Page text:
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Animal Ghosts Or, Animal Hauntings and the Hereafter

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Author Topic: Animal Ghosts Or, Animal Hauntings and the Hereafter  (Read 576 times)
Spirits of the Dead
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Posts: 258

« Reply #210 on: November 01, 2009, 03:13:04 am »

"One for anger, two for mirth,
Three for a wedding, four for a birth,
Five for rich, six for poor,
Seven for a witch, I dare tell you no more."

From further north comes this couplet:

"Magpie, magpie, chatter and flee,
Turn up thy tail, and good luck fall me."

Rooks, again, are very psychic birds; they always leave their haunts near an old house shortly before a death takes place in it, because their highly developed psychic faculty of scent enables them to detect the advent of the phantom of death, of which they have the greatest horror. A rook is of great service, when investigating haunted houses, as it nearly always gives warning of the appearance of the Unknown by violent flappings of the wings, loud croaking, and other unmistakable symptoms of terror.

Owls, though no less sensitive to superphysical influence, are not scared by it; they and bats, alone among the many kinds of animals I have tested, take up their abode in haunted localities, and with the utmost sang-froid appear to enjoy the presence of the Unknown, even in its most terrifying form.

The owl has been associated with the darker side of the Unknown longer than any other bird.

"Solaque, culminibus ferali carmine bubo. Saepe queri et longas in fletum ducere voces," writes Virgil.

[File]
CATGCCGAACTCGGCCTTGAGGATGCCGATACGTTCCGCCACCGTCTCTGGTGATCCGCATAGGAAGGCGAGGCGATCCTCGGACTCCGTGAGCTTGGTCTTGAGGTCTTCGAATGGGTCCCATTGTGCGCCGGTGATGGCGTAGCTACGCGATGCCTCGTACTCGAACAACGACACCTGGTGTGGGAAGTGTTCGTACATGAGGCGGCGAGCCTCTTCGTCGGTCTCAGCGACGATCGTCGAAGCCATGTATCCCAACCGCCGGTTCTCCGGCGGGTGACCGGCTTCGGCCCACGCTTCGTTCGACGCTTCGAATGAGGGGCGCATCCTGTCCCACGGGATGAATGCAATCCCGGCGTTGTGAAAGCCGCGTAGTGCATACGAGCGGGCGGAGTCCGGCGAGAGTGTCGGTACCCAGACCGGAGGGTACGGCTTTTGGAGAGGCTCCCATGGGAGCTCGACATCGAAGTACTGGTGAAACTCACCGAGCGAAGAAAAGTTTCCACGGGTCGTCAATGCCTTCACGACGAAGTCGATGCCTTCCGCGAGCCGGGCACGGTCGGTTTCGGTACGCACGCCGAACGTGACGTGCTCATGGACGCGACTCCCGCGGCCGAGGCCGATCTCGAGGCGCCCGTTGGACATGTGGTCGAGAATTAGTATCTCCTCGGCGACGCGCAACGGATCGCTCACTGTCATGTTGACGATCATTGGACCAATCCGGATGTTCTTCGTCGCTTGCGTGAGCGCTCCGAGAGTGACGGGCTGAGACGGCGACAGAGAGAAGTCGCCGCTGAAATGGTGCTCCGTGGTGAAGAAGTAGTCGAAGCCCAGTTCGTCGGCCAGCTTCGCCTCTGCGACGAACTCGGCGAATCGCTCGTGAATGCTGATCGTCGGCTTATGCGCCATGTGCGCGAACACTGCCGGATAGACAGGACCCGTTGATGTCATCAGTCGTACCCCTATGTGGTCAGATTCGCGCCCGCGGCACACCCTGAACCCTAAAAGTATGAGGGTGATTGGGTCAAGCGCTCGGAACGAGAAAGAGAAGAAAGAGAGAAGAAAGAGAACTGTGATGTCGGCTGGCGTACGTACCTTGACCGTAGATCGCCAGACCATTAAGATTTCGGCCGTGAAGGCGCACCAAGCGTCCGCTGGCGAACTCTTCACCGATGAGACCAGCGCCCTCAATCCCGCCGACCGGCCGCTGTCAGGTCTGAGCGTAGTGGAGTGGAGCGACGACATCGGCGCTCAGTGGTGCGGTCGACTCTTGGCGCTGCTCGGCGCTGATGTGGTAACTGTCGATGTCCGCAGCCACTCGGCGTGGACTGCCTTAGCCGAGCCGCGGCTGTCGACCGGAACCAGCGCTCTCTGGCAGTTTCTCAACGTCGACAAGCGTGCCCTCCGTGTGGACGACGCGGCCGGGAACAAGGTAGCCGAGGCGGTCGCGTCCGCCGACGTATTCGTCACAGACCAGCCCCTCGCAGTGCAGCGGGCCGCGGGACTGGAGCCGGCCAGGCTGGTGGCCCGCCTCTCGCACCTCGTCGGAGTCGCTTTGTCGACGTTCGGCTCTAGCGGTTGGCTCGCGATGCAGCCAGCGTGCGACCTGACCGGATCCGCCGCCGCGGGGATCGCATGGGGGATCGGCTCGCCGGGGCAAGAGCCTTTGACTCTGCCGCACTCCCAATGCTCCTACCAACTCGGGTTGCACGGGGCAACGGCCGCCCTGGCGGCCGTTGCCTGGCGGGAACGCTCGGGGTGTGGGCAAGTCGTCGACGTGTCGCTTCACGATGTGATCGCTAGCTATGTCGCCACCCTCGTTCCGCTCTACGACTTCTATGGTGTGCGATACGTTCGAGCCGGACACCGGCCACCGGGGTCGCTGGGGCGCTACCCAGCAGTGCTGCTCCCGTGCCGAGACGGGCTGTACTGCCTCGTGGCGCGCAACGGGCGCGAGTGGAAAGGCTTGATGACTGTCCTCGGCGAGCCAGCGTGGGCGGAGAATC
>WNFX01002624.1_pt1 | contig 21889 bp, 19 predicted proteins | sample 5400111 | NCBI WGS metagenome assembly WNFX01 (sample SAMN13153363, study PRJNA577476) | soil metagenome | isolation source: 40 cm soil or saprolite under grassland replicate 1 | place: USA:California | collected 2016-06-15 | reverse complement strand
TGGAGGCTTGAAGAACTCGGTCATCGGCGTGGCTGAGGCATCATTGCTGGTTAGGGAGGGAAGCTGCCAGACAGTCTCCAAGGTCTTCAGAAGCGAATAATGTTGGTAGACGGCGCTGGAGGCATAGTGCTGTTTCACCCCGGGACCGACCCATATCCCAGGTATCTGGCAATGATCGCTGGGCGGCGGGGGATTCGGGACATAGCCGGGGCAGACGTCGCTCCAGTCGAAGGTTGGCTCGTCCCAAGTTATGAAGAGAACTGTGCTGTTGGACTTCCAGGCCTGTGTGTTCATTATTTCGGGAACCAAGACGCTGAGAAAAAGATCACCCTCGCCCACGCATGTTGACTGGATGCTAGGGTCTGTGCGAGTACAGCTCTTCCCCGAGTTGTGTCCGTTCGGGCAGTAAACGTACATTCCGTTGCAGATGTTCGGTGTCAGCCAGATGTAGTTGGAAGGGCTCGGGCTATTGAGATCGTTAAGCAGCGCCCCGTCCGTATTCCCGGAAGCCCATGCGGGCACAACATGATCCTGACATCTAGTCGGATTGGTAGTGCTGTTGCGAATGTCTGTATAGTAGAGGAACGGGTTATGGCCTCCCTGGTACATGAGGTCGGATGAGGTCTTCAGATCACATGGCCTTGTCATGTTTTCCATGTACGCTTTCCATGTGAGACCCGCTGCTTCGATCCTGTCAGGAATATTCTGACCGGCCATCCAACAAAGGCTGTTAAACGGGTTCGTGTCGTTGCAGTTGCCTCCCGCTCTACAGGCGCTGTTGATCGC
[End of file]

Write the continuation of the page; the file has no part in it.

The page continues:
Pliny, in describing this bird, says, "bubo funebris et maxime abominatus"; whilst Chaucer writes: "The owl eke that of death the bode ybringeth."

In the Arundel family a white owl is said to be a sure indication of death.

That Shakespeare attached no little importance to the fatal crying of the bird may be gathered from the scene in Macbeth, when the murderer asks:

"Didst thou not hear a noise?" and Lady Macbeth answers:

"I heard the owl scream and the crickets cry"; and the scene in Richard III, where Richard interrupts a messenger of evil news with the words:

"Out on ye, owls! Nothing but songs of death?"

Gray speaks of "moping" owls; Chatterton exclaims, "Harke! the dethe owle loude dothe synge"; whilst Hogarth introduces the same bird in the murder scene of his Four Stages of Cruelty.

Nor is the belief in the sinister prophetic properties of the owl confined to the white races; we find it everywhere—among the Red Indians. West Africans, Siamese, and Aborigines of Australia.

In Cornwall, and in other corners of the country, the crowing of a **** at midnight was formerly regarded as indicating the passage of death over the house; also if a **** crew at a certain hour for two or three nights in succession, it was thought to be a sure sign of early death to some member of the household. In Notes and Queries a correspondent remarks that crowing hens are not uncommon, that their crow is very similar to the crow of a very young ****, and must be taken as a certain presagement of some dire calamity.

It was generally held that in all haunted localities the ghosts would at once vanish—not to appear again till the following night—at the first crowing of the **** after midnight. I believe there is a certain amount of truth in this—at all events cocks, as I myself have proved, are invariably sensitive to the presence of the superphysical.

The whistler is also a very psychic bird. Spenser, in his Faerie Queene (Book II, canto xii, st. 31), alludes to it thus:—
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